Hey, you. Yes, you! Did you know… we’re coming out with a brand-new book very soon?
Yep! It’s called Product Marketing Misunderstood and has been created by our very own CEO, Richard King, and Chief Marketing Officer, Bryony Pearce. (So you know you’re in great hands!) 🔥
Pssst. You can order your copy right here.
What’s it about?
It’s a common pain point within the community that product marketers are often undervalued and underestimated because of the lack of understanding around the roles and responsibilities of a PMM. This book is dedicated to taking the guesswork out of how product marketing is perceived.
Read Product Marketing Misunderstood and it’s guaranteed that you’ll become confident in proving your value, be able to establish your authority as a PMM, and never struggle to explain yourself again. And most importantly, you’ll go from…
Misunderstood, to understood.
But for now… here’s a sneak peek into what you’ll get when you make the purchase.
Chapter 5: First Impressions Count
To hit the ground running in any company, and at any level, you need to focus on building key relationships early on so you can extract the information needed to effectively demonstrate your value in the future.
In this section of the book, we will:
- Focus on what to find out when you’re new at a company.
- Look at the importance of research (whether you’re new or have been in the role for a while).
- List the key questions to ask key members of each team.
- Show you how to devise internal personas.
Getting off to the best start
When you join a new company, you need to learn where you fit before you can make any kind of impact. You’re probably used to doing extensive customer research—now it’s time to research your internal counterparts.
In the first two weeks, you should schedule time to speak to your senior managers, your chief product officer, chief marketing officer, chief strategy officer, chief revenue officer, etc. To set the right foundation straight away, ask them what they want from you, how you can help them, how they want to communicate, how they want to work with you, what their current pain points are, and so on. Your manager will be best placed to tell you who the most critical stakeholders are for product marketing.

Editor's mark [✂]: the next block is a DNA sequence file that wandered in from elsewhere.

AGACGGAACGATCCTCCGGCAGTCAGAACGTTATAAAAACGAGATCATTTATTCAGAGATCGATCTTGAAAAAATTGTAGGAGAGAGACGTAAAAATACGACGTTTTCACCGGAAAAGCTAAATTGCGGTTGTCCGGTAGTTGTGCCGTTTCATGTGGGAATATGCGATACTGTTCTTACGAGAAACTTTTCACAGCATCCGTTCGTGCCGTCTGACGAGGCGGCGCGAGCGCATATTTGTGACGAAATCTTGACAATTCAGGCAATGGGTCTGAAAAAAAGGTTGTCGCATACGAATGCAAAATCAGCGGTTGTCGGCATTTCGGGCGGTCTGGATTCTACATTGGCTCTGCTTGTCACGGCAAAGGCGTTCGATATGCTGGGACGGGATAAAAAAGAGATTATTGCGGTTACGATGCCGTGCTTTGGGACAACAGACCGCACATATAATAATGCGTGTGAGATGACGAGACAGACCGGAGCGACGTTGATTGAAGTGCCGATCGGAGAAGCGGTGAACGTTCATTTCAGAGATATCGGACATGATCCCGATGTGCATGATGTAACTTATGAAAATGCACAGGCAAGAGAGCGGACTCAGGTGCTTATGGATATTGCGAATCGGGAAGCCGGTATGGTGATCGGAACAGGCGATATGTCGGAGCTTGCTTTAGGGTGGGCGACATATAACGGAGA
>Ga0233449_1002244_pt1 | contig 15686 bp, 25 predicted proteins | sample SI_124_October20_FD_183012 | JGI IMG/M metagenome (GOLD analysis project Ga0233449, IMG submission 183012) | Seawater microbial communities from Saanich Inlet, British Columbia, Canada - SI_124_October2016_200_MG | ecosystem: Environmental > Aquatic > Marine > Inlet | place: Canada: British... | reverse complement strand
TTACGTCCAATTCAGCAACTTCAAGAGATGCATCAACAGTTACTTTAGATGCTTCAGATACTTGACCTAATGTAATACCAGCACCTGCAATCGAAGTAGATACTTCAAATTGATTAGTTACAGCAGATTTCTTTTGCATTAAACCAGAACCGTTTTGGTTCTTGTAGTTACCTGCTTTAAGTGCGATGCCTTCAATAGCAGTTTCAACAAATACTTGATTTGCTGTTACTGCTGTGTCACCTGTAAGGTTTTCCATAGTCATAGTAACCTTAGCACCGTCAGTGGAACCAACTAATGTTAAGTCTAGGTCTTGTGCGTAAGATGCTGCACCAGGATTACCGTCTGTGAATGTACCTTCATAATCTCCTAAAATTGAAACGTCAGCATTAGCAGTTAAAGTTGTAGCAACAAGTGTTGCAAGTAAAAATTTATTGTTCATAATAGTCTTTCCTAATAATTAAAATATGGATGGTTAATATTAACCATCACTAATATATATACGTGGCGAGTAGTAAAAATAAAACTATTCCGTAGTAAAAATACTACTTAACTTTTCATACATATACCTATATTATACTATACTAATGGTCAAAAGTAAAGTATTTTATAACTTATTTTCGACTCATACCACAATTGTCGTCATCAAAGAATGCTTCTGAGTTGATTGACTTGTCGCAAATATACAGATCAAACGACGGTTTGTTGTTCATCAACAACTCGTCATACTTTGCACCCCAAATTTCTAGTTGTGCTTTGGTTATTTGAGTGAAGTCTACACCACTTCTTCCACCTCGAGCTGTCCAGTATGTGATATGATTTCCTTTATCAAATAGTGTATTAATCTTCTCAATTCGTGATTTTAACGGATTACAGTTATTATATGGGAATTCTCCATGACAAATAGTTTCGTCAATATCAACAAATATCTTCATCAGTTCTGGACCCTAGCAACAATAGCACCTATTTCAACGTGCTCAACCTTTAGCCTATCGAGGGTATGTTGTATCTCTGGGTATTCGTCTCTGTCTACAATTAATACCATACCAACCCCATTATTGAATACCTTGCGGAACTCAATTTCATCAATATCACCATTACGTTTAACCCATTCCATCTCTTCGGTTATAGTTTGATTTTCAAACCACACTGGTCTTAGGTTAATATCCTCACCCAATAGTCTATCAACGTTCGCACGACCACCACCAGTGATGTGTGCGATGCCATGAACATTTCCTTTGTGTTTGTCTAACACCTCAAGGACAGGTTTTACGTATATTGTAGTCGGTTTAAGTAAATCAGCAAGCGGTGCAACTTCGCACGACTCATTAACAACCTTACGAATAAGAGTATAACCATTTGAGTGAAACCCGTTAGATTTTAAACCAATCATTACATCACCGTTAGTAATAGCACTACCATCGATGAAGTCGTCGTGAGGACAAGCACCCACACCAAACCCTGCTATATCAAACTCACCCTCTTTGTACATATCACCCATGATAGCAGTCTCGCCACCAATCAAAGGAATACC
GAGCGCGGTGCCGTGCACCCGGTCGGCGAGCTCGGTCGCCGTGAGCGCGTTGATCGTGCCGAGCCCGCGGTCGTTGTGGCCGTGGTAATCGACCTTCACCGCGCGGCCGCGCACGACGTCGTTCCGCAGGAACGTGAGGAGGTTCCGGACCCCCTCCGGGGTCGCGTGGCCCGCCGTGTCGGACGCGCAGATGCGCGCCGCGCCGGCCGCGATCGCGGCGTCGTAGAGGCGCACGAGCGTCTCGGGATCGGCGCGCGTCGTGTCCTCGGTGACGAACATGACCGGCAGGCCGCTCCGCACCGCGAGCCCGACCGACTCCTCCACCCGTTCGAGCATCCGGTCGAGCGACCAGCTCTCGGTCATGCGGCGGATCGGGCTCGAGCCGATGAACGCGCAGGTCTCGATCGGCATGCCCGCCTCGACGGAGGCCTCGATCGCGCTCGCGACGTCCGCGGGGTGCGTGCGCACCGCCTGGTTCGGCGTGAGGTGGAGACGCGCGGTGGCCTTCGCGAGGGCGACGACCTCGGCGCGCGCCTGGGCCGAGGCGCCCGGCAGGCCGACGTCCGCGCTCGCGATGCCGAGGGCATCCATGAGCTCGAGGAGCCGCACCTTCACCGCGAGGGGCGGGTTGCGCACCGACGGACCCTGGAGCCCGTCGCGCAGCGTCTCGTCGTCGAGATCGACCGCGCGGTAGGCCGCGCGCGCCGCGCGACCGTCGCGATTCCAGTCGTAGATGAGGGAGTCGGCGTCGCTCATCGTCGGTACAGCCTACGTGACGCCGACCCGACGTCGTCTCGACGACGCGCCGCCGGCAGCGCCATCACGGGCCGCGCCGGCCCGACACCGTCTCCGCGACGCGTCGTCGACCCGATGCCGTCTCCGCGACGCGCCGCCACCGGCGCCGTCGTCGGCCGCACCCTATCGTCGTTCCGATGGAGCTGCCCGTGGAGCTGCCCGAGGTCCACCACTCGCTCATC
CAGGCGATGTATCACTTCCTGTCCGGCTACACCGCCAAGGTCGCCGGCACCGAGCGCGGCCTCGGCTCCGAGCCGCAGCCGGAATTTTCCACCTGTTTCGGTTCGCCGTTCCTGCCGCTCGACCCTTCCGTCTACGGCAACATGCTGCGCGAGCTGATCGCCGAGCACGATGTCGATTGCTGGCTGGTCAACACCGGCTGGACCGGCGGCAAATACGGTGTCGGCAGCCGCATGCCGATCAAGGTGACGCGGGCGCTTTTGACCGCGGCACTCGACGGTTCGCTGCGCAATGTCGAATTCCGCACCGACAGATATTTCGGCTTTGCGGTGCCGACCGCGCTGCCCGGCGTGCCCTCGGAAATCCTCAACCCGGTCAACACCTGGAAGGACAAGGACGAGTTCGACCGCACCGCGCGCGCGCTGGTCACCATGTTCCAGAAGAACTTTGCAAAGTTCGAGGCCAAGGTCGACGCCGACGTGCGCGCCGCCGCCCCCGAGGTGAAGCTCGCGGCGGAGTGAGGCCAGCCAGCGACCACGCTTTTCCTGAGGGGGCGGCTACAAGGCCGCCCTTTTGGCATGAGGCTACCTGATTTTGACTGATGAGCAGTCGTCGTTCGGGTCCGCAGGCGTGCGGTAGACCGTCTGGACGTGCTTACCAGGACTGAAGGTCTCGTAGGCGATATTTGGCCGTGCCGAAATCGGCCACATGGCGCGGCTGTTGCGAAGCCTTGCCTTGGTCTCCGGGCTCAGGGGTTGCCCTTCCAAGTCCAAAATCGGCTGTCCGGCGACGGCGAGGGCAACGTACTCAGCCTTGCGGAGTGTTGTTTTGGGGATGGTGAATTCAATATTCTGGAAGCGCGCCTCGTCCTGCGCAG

You might find people are more open with you and will tell you what they’re thinking with fewer reservations because you’re a new person. This gives you a great opportunity to get to the heart of problems quickly and look at challenges with fresh eyes. You may even be able to suggest solutions that are more creative than someone who’s been in the job for years because you’re less fixed in how you think about the company and the product.
That said, if you have been in a company for a year or more and you haven’t done the get-to-know-you step, it is still important to do it now. Not having sound internal research will limit your effectiveness no matter how long you’ve been in the role. Start putting in some meetings with stakeholders and understanding what is happening, almost as if you are starting new. Make sure you position why you’re having the meetings—as it won’t be obvious. Say something like, “You know, we are revisiting some of our priorities for product marketing, so I’d love to take the opportunity to sit with different team members and learn about what’s working and what’s not working.”
You need to work with people how they want to be worked with. For example, your CMO and CEO will want different things from you; they’ll want to communicate in different ways, and it’s really important to grasp this. If you don’t, it will cause friction and lead to problems—and that’s not productive for anyone.
By having meetings with the key people in different departments, you’ll be able to use the information you glean to understand how to deliver value to each specific team. For example, your sales teams aren’t going to want the same things as your product teams, and your customer service teams will have different needs as well. It’s up to you to learn their requirements of product marketing, and then work to meet those requirements in a mutually conducive way.
Your action plan
Action point #1: If you’re new to a company, do your research. Make a list of all the people you need to speak to, and start booking out time in people’s calendars.